High mortality associated with an outbreak of hepatitis E among displaced persons in Darfur, Sudan
Guerin, Philippe Jean
AffiliationEuropean Programme for Intervention Epidemiology Training, Stockholm, Sweden; Health Protection Agency–Centre for Infection, London, United Kingdom; Epicentre, Paris, France; Medecins Sans Frontieres, Paris, France; National Reference Centre of Enterically Transmitted Hepatitis (Hepatitis E Virus), Teaching Military Hospital Val de Grace, Paris, France; Norwegian Institute of Public Health, Oslo, Norway; Norwegian Field Epidemiology Training Programme, Oslo, Norway; World Health Organization, Khartoum, Sudan
MetadataShow full item record
JournalClinical Infectious Diseases : an official publication of the Infectious Diseases Society of America
AbstractBACKGROUND: Hepatitis E virus (HEV) causes acute onset of jaundice and a high case-fatality ratio in pregnant women. We provide a clinical description of hospitalized case patients and assess the specific impact on pregnant women during a large epidemic of HEV infection in a displaced population in Mornay camp (78,800 inhabitants), western Darfur, Sudan. METHODS: We reviewed hospital records. A sample of 20 clinical cases underwent laboratory confirmation. These patients were tested for immunoglobulin G (IgG) and immunoglobulin M (IgM) antibody to HEV (serum) and for amplification of the HEV genome (serum and stool). We performed a cross-sectional survey in the community to determine the attack rate and case-fatality ratio in pregnant women. RESULTS: Over 6 months, 253 HEV cases were recorded at the hospital, of which 61 (24.1%) were in pregnant women. A total of 72 cases (39.1% of those for whom clinical records were available) had a diagnosis of hepatic encephalopathy. Of the 45 who died (case-fatality ratio, 17.8%), 19 were pregnant women (specific case-fatality ratio, 31.1%). Acute hepatitis E was confirmed in 95% (19/20) of cases sampled; 18 case-patients were positive for IgG (optical density ratio > or =3), for IgM (optical density ratio >2 ), or for both, whereas 1 was negative for IgG and IgM but positive for HEV RNA in serum. The survey identified 220 jaundiced women among the 1133 pregnant women recorded over 3 months (attack rate, 19.4%). A total of 18 deaths were recorded among these jaundiced pregnant women (specific case-fatality ratio, 8.2%). CONCLUSIONS: This large epidemic of HEV infection illustrates the dramatic impact of this disease on pregnant women. Timely interventions and a vaccine are urgently needed to prevent mortality in this special group.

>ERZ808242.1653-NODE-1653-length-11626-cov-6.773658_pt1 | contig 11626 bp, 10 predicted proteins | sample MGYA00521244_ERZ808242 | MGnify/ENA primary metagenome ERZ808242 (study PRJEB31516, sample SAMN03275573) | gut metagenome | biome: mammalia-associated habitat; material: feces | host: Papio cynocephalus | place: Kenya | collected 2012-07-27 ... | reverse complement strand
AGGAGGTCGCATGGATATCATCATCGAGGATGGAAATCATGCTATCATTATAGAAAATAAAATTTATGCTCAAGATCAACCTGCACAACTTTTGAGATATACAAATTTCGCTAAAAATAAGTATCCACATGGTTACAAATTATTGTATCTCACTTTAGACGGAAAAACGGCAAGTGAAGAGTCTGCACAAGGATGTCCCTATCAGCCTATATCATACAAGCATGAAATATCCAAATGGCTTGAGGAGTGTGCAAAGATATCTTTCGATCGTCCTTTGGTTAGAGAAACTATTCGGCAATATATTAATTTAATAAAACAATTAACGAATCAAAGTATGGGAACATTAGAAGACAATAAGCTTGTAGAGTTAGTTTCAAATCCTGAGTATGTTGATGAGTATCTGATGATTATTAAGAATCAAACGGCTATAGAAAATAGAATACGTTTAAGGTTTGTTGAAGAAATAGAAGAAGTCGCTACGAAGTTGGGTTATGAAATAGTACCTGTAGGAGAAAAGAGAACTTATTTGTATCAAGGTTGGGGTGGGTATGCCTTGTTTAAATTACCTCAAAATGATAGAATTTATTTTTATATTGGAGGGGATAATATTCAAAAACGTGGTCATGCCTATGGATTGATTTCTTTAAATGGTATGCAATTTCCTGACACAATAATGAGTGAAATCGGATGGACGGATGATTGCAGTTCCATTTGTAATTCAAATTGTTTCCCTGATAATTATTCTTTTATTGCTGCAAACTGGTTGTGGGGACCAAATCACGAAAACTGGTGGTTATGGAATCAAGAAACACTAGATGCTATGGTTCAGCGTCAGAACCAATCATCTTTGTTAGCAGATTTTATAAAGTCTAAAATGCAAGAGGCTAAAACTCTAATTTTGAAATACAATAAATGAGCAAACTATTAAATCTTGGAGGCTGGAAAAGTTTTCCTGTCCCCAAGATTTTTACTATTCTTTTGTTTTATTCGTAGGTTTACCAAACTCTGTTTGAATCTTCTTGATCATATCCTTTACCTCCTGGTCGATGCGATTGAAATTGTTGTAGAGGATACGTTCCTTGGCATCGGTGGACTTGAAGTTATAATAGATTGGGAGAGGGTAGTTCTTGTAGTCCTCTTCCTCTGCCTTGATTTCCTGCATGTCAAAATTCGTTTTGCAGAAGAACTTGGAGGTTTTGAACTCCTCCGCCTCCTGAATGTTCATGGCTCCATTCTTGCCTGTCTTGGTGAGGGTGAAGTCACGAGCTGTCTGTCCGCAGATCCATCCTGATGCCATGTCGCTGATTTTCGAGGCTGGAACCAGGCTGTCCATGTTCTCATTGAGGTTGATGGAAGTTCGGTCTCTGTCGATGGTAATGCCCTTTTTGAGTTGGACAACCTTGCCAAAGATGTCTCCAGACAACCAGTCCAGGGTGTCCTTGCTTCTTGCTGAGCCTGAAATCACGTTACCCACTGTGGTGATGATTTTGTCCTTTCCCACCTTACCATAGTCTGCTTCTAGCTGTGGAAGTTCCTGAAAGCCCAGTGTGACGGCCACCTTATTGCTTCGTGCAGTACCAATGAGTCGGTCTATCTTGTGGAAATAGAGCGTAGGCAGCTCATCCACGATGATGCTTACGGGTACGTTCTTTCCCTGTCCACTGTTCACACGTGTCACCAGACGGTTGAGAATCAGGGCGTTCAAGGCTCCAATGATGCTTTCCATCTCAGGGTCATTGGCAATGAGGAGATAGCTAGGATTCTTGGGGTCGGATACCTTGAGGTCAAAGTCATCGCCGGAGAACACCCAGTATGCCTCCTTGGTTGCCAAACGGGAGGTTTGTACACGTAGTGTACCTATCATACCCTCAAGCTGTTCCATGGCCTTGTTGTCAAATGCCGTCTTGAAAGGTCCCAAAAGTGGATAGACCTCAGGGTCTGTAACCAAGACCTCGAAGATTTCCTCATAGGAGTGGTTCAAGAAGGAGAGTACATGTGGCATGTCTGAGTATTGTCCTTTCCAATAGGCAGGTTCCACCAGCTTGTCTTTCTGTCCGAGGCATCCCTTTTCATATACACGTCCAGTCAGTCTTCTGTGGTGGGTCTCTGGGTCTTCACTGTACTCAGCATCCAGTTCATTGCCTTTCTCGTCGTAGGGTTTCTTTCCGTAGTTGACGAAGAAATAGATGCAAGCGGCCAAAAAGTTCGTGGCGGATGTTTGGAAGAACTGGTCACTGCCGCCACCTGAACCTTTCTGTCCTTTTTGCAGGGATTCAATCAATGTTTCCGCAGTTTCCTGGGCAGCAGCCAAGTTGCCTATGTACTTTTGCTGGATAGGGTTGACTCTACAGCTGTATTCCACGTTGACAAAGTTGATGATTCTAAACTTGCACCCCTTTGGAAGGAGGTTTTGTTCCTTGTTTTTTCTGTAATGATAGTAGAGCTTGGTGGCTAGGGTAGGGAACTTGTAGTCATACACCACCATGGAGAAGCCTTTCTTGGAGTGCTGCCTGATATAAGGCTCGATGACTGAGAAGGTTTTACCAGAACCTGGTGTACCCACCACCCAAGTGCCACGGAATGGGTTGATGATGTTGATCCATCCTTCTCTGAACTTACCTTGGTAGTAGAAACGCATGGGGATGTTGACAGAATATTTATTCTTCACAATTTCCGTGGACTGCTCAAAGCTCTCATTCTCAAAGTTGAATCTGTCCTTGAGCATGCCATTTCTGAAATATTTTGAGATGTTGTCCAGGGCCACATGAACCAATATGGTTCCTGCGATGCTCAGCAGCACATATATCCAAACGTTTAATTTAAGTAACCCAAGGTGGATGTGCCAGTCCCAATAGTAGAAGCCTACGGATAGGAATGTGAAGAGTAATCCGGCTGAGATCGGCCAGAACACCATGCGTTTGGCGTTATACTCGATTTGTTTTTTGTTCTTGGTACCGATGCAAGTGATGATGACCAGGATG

- A large outbreak of hepatitis E among a displaced population in Darfur, Sudan, 2004: the role of water treatment methods.
- Authors: Guthmann JP, Klovstad H, Boccia D, Hamid N, Pinoges L, Nizou JY, Tatay M, Diaz F, Moren A, Grais RF, Ciglenecki I, Nicand E, Guerin PJ
- Issue date: 2006 Jun 15
- [Serological antibodies comparison of a hepatitis E outbreak].
- Authors: Tan CR, Bao ZY, Sun HY, Hu M, Chen Y, Chen M, Zhang M
- Issue date: 2005 Mar
- Virological investigation of a hepatitis E epidemic in North India.
- Authors: Kumar S, Ratho RK, Chawla YK, Chakraborti A
- Issue date: 2006 Sep
- Role of travel as a risk factor for hepatitis E virus infection in a disease-endemic area.
- Authors: Aggarwal R, Kumar R, Pal R, Naik S, Semwal SN, Naik SR
- Issue date: 2002 Jan-Feb
- Sero-prevalence and mother-to-infant transmission of hepatitis E virus among pregnant women in the United Arab Emirates.
- Authors: Kumar RM, Uduman S, Rana S, Kochiyil JK, Usmani A, Thomas L
- Issue date: 2001 Dec 10